In contrast, foreign firms do better overall than state-owned and local private firms in entering export markets, and in competing internationally and expanding their exports.
In addition to firm ownership as an important factor determining exports, competition from the informal sector hinders registered firms from entering export markets and increasing their exports. Informality has become a pervasive phenomenon in Egypt in recent years, and it poses a threat to the expansion of registered firms. Being able to provide cheaper products, informal firms are a source of fierce competition, affecting the sales and productivity of formal sector firms, and hence their export performance.
In addition, tax policy seems to be having a negative impact on the likelihood of firms becoming exporters. Egypt lags behind in the ease of paying taxes, with a global ranking of 151, and ranks of 18 and 35 among MENA and lower middle-income countries sub-groups respectively. According to the World Bank’s ‘Doing Business’ reports, Egyptian firms make 29 tax payments a year, spend 392 hours a year filing, preparing and paying taxes, and pay total taxes amounting to 45% of profit.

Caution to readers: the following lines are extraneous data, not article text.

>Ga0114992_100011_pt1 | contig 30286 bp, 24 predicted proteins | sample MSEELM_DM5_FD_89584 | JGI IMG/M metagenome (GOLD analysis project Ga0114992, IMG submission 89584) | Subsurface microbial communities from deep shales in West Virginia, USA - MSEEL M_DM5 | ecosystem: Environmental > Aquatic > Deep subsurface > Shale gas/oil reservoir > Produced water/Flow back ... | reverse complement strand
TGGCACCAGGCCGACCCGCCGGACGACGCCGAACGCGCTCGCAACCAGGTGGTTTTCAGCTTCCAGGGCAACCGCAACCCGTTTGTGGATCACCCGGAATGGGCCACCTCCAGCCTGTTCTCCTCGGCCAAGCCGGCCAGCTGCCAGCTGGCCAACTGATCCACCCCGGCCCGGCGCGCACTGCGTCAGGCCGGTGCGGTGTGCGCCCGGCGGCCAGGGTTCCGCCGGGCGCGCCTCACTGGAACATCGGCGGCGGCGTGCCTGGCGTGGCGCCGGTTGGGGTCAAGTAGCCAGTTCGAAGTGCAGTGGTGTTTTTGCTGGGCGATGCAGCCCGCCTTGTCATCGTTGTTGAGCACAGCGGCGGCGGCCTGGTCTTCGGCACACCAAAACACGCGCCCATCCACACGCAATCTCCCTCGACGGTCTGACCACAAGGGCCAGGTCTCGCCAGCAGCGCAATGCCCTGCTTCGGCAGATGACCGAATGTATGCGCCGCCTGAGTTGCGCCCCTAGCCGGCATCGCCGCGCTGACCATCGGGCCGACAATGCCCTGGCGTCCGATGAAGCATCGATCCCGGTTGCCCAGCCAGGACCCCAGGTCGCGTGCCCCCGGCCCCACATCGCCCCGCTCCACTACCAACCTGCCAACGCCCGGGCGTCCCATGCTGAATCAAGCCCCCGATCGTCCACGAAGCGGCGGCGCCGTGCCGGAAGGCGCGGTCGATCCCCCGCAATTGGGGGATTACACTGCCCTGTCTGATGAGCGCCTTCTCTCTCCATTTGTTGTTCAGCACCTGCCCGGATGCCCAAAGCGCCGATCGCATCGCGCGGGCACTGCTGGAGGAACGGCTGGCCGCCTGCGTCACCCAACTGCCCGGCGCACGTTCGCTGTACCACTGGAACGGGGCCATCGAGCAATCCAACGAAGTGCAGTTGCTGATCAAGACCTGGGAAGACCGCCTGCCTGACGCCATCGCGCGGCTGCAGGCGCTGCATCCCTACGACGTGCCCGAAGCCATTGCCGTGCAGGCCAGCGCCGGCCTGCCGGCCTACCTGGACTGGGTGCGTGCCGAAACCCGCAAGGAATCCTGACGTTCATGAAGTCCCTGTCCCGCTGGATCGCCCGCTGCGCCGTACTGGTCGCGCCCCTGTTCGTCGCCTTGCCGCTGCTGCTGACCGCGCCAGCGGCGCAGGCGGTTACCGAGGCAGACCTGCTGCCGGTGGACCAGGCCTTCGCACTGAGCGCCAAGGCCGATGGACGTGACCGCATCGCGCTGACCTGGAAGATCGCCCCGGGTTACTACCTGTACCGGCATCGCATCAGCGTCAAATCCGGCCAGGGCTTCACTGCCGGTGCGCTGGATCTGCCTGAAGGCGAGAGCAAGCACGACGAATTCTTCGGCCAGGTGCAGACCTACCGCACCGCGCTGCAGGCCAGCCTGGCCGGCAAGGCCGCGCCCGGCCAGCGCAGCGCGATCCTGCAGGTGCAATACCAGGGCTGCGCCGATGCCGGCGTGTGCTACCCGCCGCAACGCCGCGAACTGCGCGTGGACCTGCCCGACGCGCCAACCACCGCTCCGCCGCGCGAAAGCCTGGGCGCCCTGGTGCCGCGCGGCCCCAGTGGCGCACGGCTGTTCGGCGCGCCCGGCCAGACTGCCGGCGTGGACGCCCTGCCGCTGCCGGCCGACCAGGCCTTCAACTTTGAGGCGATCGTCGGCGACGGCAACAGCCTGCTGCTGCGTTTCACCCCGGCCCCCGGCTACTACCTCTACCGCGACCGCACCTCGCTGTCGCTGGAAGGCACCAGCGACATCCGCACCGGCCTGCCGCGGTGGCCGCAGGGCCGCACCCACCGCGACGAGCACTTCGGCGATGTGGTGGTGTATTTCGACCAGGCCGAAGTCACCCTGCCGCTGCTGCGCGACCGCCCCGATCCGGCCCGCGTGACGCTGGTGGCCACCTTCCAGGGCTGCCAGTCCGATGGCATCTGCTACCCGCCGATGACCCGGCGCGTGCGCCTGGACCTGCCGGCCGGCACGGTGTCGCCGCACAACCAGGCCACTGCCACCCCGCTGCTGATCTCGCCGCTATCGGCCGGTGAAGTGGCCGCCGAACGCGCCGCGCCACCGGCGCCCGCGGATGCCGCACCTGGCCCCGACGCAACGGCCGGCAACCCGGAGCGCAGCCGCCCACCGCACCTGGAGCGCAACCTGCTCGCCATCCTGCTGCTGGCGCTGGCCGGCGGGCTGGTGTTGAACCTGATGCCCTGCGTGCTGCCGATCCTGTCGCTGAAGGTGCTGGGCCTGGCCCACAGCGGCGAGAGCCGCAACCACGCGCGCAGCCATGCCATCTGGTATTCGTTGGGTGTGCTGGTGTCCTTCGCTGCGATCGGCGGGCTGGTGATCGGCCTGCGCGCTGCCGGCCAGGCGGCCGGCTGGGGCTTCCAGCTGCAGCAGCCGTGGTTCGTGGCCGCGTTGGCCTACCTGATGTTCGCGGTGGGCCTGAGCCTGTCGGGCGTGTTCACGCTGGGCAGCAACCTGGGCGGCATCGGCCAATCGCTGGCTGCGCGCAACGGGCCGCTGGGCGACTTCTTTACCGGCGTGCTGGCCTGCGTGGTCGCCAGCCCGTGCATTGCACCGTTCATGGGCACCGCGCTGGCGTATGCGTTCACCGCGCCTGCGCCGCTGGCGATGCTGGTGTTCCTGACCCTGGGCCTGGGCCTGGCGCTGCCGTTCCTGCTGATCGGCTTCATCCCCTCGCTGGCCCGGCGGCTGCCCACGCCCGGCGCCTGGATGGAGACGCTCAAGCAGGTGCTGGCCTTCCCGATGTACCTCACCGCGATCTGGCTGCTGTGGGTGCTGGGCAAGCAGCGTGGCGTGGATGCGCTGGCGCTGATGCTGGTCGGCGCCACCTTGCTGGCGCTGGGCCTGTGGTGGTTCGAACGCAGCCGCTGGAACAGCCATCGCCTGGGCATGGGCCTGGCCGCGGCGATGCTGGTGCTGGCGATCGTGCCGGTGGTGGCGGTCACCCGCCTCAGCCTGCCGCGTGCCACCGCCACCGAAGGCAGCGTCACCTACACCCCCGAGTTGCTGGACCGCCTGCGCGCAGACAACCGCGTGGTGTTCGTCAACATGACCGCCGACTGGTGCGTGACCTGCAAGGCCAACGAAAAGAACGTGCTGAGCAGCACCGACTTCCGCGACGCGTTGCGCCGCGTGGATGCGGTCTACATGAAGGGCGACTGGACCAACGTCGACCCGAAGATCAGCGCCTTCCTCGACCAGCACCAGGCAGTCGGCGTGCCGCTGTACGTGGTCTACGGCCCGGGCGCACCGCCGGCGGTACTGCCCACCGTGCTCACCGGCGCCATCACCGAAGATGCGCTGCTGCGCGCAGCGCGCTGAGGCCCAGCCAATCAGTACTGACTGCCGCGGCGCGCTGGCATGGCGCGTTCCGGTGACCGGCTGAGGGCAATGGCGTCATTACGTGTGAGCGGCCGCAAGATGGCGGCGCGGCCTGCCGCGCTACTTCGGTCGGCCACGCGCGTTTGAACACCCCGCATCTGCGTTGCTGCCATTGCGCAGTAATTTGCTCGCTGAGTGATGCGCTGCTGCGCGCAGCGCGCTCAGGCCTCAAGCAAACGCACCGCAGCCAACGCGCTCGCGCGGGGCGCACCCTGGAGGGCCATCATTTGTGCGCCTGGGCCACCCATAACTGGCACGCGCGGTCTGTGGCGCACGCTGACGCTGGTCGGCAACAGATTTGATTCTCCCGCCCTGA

Access to finance and resource constraints can also limit the sustainability of firms’ international activity and provoke exit from export markets. Evidence indicates a significantly positive impact of dealing with banks and having banking facilities on the probability of exporting and of exporting to more than one destination. Thus, wider and more efficient financial services are likely to improve the country’s export performance.
The need for competitive markets and transparent regulations
Attracting more investments and boosting exports is currently one of Egypt’s national priorities, and the reforms recently undertaken should enhance the business climate and rebuild domestic and foreign investors’ confidence in Egyptian institutions and markets. Unfortunately, persistent lack of transparency, unequal access to information and complicated procedures leave domestic private firms underprivileged relative to state-owned and foreign firms.
If Egypt is to encourage exports, serious steps should be taken towards a better climate for local private firms to be able to thrive. Since incentives are an important determinant of firms’ export performance, it is crucial to accentuate equality of opportunity between all kinds of firms to improve the economy’s competitive environment and hence the production and exports of the manufacturing sector.
Our findings also point to the importance of access to finance and a more efficient and more transparent tax policy for better export performance. This is particularly important for small and medium-sized enterprises (SMEs) to be able to export and/or increase their exports.
In addition to the barriers affecting the private sector in general, SMEs remain largely underprivileged when it comes to access to credit to engage in export activities. SMEs are labour-intensive by nature, and encouraging them to produce and export would also promote employment and enhance the social component of the overall process of economic growth.
Aboushady, Nora, and Chahir Zaki (2016) ‘Investment Climate and Firms’ Exports in Egypt: When Politics Matter’, ERF Working Paper No. 1071.